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How to make a Lasting Power of Attorney

A Lasting Power of Attorney (LPA) is a legal document that gives you the power to choose who will act on your behalf if you lose the mental capacity to make decisions.

QualitySolicitors Large & Gibson have put together this comprehensive guide to help guide you through the steps, and aspects for consideration when creating your Lasting Power Attorney, which is available to download today!

Download our Guide on the Top Ten Tips on Making a Lasting Powers of Attorney (LPA)

We all have the right to manage our own personal and financial affairs, but we can be prevented from doing so by an accident, illness or disability. Losing mental capacity can happen at any time in life but the risk increases with age. There are likely to be a million people living with dementia by 2025 according to the Alzheimer's Society.*

Many people believe that if they lose the ability to make decisions a spouse will automatically be able to act for them, but this is not the case. A Lasting Power of Attorney enables somebody you trust to pay for your healthcare needs and day-to-day bills. Without it close relatives or friends will have to apply to the Court of Protection to be able to act on your behalf and this is a long and expensive process.

It is important to know that a Lasting Power of Attorney is only valid if it is put in place whilst you still have the mental capacity to do so.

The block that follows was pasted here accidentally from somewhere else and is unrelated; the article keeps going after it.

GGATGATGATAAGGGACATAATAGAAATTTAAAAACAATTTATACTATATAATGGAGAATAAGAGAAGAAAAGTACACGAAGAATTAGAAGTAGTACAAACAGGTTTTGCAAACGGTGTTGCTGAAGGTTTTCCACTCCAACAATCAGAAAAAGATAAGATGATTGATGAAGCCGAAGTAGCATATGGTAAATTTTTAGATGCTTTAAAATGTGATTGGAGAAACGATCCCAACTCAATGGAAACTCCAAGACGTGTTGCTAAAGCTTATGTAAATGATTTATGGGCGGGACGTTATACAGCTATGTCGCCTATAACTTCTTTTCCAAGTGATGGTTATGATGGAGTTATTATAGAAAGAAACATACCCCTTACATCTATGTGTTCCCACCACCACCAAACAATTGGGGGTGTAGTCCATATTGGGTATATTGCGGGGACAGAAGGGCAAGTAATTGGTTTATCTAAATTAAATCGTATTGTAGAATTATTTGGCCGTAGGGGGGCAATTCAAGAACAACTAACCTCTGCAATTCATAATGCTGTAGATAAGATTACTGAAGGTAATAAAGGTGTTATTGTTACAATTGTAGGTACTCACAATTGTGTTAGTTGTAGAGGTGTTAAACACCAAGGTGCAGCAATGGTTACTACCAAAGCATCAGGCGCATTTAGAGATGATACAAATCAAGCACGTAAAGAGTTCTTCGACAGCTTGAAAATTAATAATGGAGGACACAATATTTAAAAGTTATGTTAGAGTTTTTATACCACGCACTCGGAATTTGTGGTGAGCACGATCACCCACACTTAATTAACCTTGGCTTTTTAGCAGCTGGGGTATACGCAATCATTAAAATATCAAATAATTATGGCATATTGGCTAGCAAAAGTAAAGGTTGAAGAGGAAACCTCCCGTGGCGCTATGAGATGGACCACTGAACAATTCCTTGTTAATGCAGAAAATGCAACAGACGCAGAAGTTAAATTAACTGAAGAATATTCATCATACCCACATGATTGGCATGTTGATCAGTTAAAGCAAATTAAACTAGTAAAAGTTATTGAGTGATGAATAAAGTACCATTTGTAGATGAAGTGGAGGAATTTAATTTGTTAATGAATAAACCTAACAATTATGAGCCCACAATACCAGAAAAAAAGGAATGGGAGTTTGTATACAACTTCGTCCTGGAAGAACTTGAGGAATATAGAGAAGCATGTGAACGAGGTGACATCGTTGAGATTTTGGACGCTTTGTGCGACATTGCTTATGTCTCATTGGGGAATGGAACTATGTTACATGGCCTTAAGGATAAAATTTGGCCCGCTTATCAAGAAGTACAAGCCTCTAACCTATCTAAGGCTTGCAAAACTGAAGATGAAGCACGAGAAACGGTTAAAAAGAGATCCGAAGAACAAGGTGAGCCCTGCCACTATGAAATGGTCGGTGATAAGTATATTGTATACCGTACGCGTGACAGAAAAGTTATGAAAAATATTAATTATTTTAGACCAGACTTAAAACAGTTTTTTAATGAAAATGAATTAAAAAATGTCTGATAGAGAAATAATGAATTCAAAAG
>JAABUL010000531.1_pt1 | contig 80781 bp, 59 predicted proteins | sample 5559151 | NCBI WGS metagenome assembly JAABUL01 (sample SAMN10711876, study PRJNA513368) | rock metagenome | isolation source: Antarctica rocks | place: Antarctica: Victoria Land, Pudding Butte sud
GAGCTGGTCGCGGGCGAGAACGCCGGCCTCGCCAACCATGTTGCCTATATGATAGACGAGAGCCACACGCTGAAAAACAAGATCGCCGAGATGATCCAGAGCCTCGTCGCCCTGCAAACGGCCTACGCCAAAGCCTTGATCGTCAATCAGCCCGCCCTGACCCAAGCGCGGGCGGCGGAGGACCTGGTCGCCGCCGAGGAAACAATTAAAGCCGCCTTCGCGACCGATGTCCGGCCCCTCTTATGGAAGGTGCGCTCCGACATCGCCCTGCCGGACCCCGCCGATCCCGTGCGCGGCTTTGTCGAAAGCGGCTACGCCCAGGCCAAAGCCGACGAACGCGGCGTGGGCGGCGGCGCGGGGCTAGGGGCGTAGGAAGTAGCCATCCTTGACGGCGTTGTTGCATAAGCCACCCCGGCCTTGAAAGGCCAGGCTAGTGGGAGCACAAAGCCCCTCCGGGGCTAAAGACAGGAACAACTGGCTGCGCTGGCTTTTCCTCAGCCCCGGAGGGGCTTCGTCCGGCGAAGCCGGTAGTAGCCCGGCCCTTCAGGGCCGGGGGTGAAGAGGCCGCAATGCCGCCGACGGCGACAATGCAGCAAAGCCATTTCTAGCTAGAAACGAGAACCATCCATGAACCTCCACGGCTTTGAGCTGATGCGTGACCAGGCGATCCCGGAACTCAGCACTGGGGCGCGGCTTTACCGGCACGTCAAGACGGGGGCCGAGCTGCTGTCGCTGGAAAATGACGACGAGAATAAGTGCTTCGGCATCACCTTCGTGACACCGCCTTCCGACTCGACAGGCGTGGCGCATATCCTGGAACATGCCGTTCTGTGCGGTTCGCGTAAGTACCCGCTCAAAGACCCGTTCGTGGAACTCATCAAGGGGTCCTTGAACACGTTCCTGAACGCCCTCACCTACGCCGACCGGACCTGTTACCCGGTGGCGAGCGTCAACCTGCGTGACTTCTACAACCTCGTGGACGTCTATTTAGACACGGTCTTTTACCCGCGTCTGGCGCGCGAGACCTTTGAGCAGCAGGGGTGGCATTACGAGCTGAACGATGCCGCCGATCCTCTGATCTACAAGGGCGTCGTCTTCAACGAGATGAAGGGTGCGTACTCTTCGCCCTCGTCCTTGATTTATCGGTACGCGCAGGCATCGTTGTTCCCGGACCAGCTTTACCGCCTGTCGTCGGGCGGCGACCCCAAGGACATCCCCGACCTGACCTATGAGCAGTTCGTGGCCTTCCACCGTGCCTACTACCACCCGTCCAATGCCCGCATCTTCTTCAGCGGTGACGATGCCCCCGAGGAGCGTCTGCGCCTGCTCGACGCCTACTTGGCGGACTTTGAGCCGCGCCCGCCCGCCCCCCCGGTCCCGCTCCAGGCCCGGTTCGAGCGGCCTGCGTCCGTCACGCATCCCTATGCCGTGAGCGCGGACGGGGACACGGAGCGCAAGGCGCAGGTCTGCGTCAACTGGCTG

There are two types of Lasting Power of Attorney (LPA):

Property and Financial Affairs LPA. Your attorney will be able to make decisions regarding all your financial affairs. This might be buying and selling investments on your behalf (including your house), paying bills and any matters regarding your bank and savings accounts. This LPA can be used with your permission from the moment it is registered, or it can only come into effect if you lose mental capacity.
Health and Welfare LPA. This enables your attorney to make decisions relating to your daily life and health. This includes food and shopping and the type of medical treatment you receive, including end of life care. Unlike a Property and Financial Affairs LPA, this type of LPA can only be used when you lose mental capacity.

An LPA must be registered through the Office of the Public Guardian (OPG) in England and Wales. The OPG rejects around 15% of applications due to mistakes which incur delays and additional fees.**

Often applications are rejected due to missing, incorrect or unclear information. Sometimes there is a conflict of interest. For example, if the person granting the LPA (the ‘donor’) wants the attorney to be able to gift money to pay for a child’s education but doing so will mean there is not enough money left to pay for the donor’s care.

Our private client solicitors at QualitySolicitors Large & Gibson can help you to set up a Lasting Power of Attorney that offers you all the protection you need when you need it. We will ensure there are no costly mistakes that slow the process down.

If you would like to speak to a member of our team today, please contact us on 02392 296 296.

*Alzheimer's Research UK, Dementia Statistics Hub,,to%20two%20million%20by%202050.&text=The%20numbers%20of%20people%20with,2025%20and%20146%25%20by%202050.

** Office of the Public Guardian, Get it right the first time – hints and tips to help you complete your LPA application,


Posted in: Wills & Probate

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